- The SEC, however, is only welcoming ten Top 100 freshmen this year as a whole. Even the Big Ten, the land of typically poor recruiting, is welcoming more Top 100 freshmen than the SEC this season. And yes, the slumping Pac-12 brings in quite a few elite recruits this year.

Conf

T10

T100

T100 Fr

ACC

1

55

22

BE

1

58

17

SEC

4

49

10

B10

1

40

15

B12

3

33

11

P12

3

37

15

MWC

1

15

5

A10

0

11

3

The next table isn’t really roster data, but it does reflect some of my preliminary projections about playing time.

- The ACC is going to be the youngest conference in the nation this year, according to my projections.

- The Big East has a startlingly low number of key seniors on rosters this year.

- As usual, the MWC and A10 have more mature rosters. They lose fewer players to the NBA and that helps the top MWC and A10 teams compete, even without a plethora of blue chip talent.

Class

Sr%

Jr%

So%

Fr%

MWC

35%

30%

17%

17%

A10

33%

27%

19%

21%

P12

28%

32%

18%

22%

B12

32%

19%

26%

23%

BE

22%

32%

27%

19%

B10

27%

26%

23%

24%

SEC

25%

28%

24%

22%

ACC

25%

22%

23%

31%

The Pac-12 is getting older in a hurry, thanks in no small part to an influx of transfers. Note that your transfer numbers may vary slightly. I’m excluding transfer walk-ons and a few JUCOs who seem unlikely to play in the next table.

Incoming Transfers

D1

JUCO+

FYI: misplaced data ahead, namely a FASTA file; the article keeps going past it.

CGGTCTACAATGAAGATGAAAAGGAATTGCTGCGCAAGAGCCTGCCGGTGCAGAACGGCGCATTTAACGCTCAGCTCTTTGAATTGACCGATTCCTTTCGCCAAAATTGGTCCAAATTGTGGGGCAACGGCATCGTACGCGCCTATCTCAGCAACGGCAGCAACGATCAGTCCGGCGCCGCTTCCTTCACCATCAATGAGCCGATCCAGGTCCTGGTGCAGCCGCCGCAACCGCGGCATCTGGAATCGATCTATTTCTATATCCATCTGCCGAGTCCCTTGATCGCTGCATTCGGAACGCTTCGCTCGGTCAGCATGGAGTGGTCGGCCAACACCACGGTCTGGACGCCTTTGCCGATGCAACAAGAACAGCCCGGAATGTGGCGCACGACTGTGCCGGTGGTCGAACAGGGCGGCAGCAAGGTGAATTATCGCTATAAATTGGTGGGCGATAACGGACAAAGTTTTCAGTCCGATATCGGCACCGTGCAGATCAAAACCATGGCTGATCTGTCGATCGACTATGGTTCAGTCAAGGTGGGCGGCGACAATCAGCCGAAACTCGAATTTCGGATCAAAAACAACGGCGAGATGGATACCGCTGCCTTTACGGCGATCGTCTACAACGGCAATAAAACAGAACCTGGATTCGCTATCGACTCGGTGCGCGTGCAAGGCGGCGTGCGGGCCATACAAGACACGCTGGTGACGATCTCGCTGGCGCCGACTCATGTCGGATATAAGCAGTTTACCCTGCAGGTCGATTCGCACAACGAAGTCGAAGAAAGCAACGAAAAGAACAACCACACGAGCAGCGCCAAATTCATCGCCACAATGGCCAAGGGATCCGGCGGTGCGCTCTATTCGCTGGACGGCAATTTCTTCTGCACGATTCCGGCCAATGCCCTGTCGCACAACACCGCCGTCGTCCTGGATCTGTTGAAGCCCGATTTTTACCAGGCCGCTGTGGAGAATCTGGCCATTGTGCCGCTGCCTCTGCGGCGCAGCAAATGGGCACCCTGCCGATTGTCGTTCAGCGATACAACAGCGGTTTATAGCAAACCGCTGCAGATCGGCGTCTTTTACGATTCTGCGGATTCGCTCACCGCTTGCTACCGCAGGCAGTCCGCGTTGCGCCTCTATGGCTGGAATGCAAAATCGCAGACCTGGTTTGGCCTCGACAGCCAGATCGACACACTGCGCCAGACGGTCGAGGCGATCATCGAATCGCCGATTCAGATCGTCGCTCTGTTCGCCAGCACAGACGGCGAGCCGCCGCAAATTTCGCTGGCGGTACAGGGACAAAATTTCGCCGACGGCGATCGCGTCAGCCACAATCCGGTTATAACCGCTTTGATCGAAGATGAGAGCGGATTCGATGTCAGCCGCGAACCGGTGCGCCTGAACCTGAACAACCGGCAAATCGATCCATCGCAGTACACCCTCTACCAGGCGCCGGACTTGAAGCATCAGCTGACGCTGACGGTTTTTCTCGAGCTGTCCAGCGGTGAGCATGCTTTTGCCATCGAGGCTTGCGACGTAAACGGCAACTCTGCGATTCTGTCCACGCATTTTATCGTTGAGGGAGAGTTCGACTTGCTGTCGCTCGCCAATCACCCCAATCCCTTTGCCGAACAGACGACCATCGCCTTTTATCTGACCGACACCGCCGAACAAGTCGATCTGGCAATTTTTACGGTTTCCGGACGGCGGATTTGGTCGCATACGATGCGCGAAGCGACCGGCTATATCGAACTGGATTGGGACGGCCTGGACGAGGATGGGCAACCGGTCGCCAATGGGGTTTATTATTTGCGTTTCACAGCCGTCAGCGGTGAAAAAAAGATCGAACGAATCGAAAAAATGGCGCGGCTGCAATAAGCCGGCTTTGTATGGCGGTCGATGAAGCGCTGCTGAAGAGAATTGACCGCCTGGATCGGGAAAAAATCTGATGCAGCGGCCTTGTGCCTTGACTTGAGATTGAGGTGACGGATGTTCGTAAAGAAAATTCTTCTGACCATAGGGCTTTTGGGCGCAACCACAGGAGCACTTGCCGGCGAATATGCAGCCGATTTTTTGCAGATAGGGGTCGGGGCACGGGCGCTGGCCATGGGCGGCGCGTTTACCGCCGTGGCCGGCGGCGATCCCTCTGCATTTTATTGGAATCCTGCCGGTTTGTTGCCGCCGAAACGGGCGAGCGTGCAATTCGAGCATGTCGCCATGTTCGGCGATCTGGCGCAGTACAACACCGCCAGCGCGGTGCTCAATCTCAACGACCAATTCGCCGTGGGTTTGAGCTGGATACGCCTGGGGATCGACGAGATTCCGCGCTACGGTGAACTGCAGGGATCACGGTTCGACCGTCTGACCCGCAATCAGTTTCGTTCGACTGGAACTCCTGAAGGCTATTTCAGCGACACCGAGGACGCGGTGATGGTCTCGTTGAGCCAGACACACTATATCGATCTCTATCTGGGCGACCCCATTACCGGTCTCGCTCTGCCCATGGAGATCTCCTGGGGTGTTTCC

P12

15

8

SEC

10

11

BE

14

6

MWC

7

5

B12

7

5

A10

8

3

ACC

3

3

B10

5

1

The transfer table doesn’t mean the Pac-12 has suddenly become the conference of transfers. This is all a natural consequence of recent league history. The Pac-12 teams have struggled the last few years making those teams particularly attractive places for transfers to matriculate. If you want to transfer and PLAY in an elite league, you would have chosen the Pac-12 too.  On the other hand, the Big Ten has been on an upswing and few coaches have needed to dip into the JUCO ranks as a quick fix. Deverell Biggs of Nebraska is currently the only incoming JUCO player projected for the Big Ten this year.

Overall, the Pac-12 was a depleted league, but it is adding a number of impact freshmen and key transfers this year. The days of the league failing to field a Top 25 team are over. As for the Big Ten, the jury is still out. The teams at the top still have plenty of talent, but programs like Purdue could be in for a bit of a slip without an influx of can’t miss players coming in.

Team-By-Team Gold Medal Winners

The Jazz and Thunder have had the most Gold Medalists since the USA began bringing NBA players in 1992, while Duke leads amongst colleges. How do the other 29 NBA teams rank?

2012 Big East Power Rankings

Syracuse finished the regular season with a 17-1 record and were predictably significantly better than any Big East rival.

Freshmen Bring Hope

Teams that play a lot of freshmen are the most likely to improve as the season goes on, while those with a lot of experience are more likely to plateau. In this piece, we examine freshmen minutes for every major school in the country.

Big East Prospect Watch

With Jeremy Lamb, Andre Drummond, Khem Birch and Mouphtaou Yarou, the Big East once again has several high-quality NBA prospects.

Game One - The College Basketball Journey Begins

College basketball season does not begin with a match-up of Top 25 teams. It begins with a group of freshmen taking the floor for the first time at home. Maybe that is fitting.

Surprises And Flops, Part 2

Examining the surprises and flops this season in the Big East, ACC, Big 12 and Atlantic-10.

Conference Rankings (End Of Jan. Edition)

As we have commonly seen in recent seasons, the Big East has been the deepest conference in the country.